I’ve written before about how best to manage re-entry after a vacation and sadly, I did not really take my own advice this time around. (Addendum to this list: do not write checks when you have only slept for 1.5 hours.)

But I did one thing right, which was to resolve to tackle one “big” thing on my endless To-Do list: having my kids take more responsibility for themselves.

I’d been thinking about this before I went away and – per an earlier post on life skills for ten-year-olds – had already begun to put them in charge of things like cutting their own food and tying their own shoes. (Yeah, I know…pathetic. But better late than never.) They are also both required to do a chore: my son is in charge of the recycling and my daughter sets the table every night.

But as summer wore on, I realized how very much I do for both of them  – things like laying out my son’s school uniform in the morning and clearing all of the dirty plates from the table – the very sorts of things that no one did for me when I was ten years old.

While in the States, I also spent some time with my brothers’ six (!) kids and noticed how all of them – even the 6 and 8 year 0ld – do a lot for themselves.

And then, upon my return, I happened to read this fabulous post on the New York Times Motherlode blog entitled A Traveling Parent’s List. In it, legal scholar Lisa McElroy shares the lengthy and detailed To-Do list she left for her husband when departing on a recent two-week business trip. It includes things ranging from asking him to buy their daughter a sparkly (but not crop-topped) leotard  to telling him how to prepare home-made tomato sauce to requesting that he obtain more food for their pet frog.

I’m sure that this post was written tongue-in-cheek. But even if McElroy is making fun of her own control-freak tendencies, I’m guessing that there’s more than a hint of truth in there.

Lord knows she’s not alone. I just pulled up a document from my own computer, plucked from a week-long trip I took a few years back. On it, in addition to the sorts of normal things you might remind a spouse to do – like giving my son his asthma medicine and being sure that the kids bathe every so often (!) – there were also things like (original formatting included):


–please open Isaac’s book bag and take out any relevant slips/sheets etc, and save the weekly newsletter for me when I return; also clear out sandwiches/snacks/water etc as he wont have school for 10 days

remember to wash Isaac with Green soap and for allie use 3 capfuls of white Oilatum stuff in the water

–after they’re done, coat her body with white lotion (and hydrocortisone as necessary)



When I look at this list now, I cringe. And I know – in a way I perhaps didn’t realize even a few years back – that as with so many things involving our kids, this list is so much more about me than it is about them. My children don’t really need me to micro-manage their lives. They are both, in fact, quite independent. And my husband is more than capable of making sure that they get to school on time and eat their sandwiches.

Rather, *I* need to micro-manage their lives because it helps me to feel…in control. I’m not proud of that. But it’s true.

But that needs to change. Among other things, I’m hoping to go back to work full time (more on that later) so I will – per force – have to let go. My kids are also demanding more independence for themselves. My ten-year old wants to walk to school on his own. And if he does that, he’ll need a cell phone. (Both ideas terrify me.)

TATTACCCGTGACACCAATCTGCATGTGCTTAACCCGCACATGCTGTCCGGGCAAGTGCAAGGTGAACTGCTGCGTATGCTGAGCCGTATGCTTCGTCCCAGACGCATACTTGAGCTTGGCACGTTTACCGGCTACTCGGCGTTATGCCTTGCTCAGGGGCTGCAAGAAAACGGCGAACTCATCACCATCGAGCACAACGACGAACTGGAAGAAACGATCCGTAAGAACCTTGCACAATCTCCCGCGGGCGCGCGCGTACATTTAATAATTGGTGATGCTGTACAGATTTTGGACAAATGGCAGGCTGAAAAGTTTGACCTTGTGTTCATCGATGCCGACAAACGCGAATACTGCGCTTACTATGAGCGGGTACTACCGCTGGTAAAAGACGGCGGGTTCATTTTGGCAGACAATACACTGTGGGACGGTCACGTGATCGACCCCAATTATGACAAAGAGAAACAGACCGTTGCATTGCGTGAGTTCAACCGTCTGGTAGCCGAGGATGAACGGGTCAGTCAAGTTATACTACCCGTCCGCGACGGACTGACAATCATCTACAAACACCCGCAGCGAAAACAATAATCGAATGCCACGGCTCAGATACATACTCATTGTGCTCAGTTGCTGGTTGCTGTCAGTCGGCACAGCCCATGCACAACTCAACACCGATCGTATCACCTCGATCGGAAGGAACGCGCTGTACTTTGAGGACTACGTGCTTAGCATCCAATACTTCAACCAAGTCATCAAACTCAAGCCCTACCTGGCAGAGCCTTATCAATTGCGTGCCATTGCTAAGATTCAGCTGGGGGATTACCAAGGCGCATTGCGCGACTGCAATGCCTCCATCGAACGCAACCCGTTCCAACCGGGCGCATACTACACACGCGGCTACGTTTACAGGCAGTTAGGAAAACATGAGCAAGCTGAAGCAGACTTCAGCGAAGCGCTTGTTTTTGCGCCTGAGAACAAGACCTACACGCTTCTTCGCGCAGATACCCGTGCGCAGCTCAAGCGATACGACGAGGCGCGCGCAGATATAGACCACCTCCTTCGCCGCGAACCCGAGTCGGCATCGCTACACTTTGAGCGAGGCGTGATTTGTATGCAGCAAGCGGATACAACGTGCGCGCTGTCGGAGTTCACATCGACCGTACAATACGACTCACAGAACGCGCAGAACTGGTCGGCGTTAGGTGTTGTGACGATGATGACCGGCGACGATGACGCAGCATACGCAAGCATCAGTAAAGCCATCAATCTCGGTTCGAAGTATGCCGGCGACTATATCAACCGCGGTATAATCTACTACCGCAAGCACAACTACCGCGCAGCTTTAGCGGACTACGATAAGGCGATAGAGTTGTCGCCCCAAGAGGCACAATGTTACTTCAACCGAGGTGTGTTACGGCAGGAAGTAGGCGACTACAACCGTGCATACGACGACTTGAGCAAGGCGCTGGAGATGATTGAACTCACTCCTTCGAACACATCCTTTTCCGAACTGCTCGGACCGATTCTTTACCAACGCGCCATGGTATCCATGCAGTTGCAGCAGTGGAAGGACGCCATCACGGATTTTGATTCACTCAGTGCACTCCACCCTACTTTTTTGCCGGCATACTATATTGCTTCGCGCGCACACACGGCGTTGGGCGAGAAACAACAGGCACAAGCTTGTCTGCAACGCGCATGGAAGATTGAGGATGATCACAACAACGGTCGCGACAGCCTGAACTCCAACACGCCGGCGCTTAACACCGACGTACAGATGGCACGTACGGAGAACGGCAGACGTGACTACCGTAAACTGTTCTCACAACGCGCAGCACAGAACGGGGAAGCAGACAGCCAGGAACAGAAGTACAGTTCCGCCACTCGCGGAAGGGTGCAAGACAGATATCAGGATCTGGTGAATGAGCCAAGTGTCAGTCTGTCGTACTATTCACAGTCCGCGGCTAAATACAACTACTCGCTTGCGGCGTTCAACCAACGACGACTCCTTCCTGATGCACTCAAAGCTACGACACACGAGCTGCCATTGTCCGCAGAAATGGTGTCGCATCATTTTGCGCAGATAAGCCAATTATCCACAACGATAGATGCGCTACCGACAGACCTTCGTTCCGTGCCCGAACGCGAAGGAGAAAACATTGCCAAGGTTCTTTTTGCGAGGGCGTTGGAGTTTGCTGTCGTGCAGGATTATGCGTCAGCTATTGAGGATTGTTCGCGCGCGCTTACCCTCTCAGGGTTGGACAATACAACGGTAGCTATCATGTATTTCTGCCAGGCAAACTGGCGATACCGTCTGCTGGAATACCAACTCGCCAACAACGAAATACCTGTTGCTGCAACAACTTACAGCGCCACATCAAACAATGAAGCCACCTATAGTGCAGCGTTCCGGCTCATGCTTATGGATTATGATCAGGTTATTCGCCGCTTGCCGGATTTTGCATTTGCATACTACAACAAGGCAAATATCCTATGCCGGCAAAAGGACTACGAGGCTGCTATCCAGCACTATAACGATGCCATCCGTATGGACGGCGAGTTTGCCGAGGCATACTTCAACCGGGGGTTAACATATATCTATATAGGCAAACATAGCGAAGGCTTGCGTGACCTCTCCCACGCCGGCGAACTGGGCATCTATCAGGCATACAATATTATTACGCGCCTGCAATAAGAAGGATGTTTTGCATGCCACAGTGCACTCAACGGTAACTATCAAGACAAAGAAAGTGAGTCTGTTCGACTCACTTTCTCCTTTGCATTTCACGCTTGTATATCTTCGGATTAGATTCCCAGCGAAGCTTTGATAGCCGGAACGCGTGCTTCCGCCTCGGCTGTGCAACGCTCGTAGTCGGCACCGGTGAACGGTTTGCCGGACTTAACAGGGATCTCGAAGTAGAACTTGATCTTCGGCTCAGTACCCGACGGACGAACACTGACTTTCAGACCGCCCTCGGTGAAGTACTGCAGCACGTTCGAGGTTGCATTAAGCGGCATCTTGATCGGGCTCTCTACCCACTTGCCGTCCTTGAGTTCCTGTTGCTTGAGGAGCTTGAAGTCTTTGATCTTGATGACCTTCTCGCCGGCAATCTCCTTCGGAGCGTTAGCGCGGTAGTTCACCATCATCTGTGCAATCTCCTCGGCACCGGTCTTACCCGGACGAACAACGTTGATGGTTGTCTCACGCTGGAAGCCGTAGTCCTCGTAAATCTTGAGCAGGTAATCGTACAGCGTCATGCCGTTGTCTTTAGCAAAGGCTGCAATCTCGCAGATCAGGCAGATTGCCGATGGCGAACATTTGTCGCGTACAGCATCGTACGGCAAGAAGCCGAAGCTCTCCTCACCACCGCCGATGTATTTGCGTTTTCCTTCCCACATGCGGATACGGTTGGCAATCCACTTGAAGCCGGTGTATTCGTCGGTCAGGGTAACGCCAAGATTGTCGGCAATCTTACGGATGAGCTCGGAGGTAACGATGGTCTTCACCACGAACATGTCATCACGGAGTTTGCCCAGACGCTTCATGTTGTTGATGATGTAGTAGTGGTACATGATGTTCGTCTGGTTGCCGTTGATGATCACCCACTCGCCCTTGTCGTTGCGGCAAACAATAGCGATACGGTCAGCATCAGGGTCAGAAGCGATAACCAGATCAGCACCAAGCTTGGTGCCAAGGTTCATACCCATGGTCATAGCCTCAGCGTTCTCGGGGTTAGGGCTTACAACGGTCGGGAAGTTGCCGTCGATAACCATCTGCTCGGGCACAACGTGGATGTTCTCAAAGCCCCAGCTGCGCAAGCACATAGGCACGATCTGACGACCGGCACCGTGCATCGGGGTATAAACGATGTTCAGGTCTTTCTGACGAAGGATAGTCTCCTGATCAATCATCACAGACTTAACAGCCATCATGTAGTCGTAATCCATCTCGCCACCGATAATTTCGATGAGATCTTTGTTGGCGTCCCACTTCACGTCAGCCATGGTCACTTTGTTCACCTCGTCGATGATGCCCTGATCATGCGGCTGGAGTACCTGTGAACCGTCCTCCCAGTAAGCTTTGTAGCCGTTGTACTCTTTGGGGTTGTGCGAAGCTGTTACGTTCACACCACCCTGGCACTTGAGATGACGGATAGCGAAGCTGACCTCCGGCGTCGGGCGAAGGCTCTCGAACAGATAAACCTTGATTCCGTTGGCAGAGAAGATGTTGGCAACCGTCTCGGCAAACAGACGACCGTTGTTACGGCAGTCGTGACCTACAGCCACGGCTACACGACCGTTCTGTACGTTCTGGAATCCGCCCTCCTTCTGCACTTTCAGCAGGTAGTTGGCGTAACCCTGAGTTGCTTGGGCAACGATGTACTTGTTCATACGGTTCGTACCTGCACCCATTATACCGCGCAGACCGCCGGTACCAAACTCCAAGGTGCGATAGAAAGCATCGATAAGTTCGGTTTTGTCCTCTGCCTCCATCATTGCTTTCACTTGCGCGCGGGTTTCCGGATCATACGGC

So, it’s time to cut some chords. As of about a month ago, they are both now in charge of making their own breakfasts. And last night I insisted that both of them clear their dirty plates from the table. I also let my son figure out when his violin lesson is happening this week, rather than looking into it for him.

These are small steps, I realize. But Rome wasn’t built in a day.

Nor is adulthood.


Image: 324/365 Lists by Vinnie123 via Flickr under a Creative Commons license.








Tips For Adulthood: Five Ways To Avoid Over-Parenting

Every Wednesday I offer tips for adulthood.

Well, so much for the end of over-parenting.

After a year’s hiatus from that dreaded term – “helicopter parenting” – now you can’t pick up a magazine or go Online without being bombarded by more stories about over-involved parents. They’re monitoring what their kids eat…how they do their homework…even who their friends are.

And what’s worse, over-parenting, we now learn,  isn’t just bad for the kids. It also makes adults unhappy. They set too high a standard for themselves and end up disappointed. They’re not just exhausted, but lonely.

As someone who’s prone to worry about, well, everything, I’m also naturally prone to over-parenting. And yet, I also know that this isn’t the person I want to be.

Here are five ways to help yourself curb the over-parenting impulse:

1. Find somewhere else to put your energy. I think that one of the reasons that people over-parent is that they don’t have any other place to put that energy. This is a criticism often levied at SAHM’s, who are criticized, rightly or wrongly, for making parenting a career. But I know plenty of working parents for whom it’s equally true. They come home from the office and channel all the adrenaline that goes into supervising staff and hitting deadlines into over-monitoring their kids. The trick – whether you work inside or outside of the home – is to have a hobby or some other activity that can sap up some of that extra energy. It might be volunteering at a local homeless shelter. Or joining the PTA. Or becoming a board member at a local charity. It doesn’t really matter. The point is that you’ve got a focus outside your kids.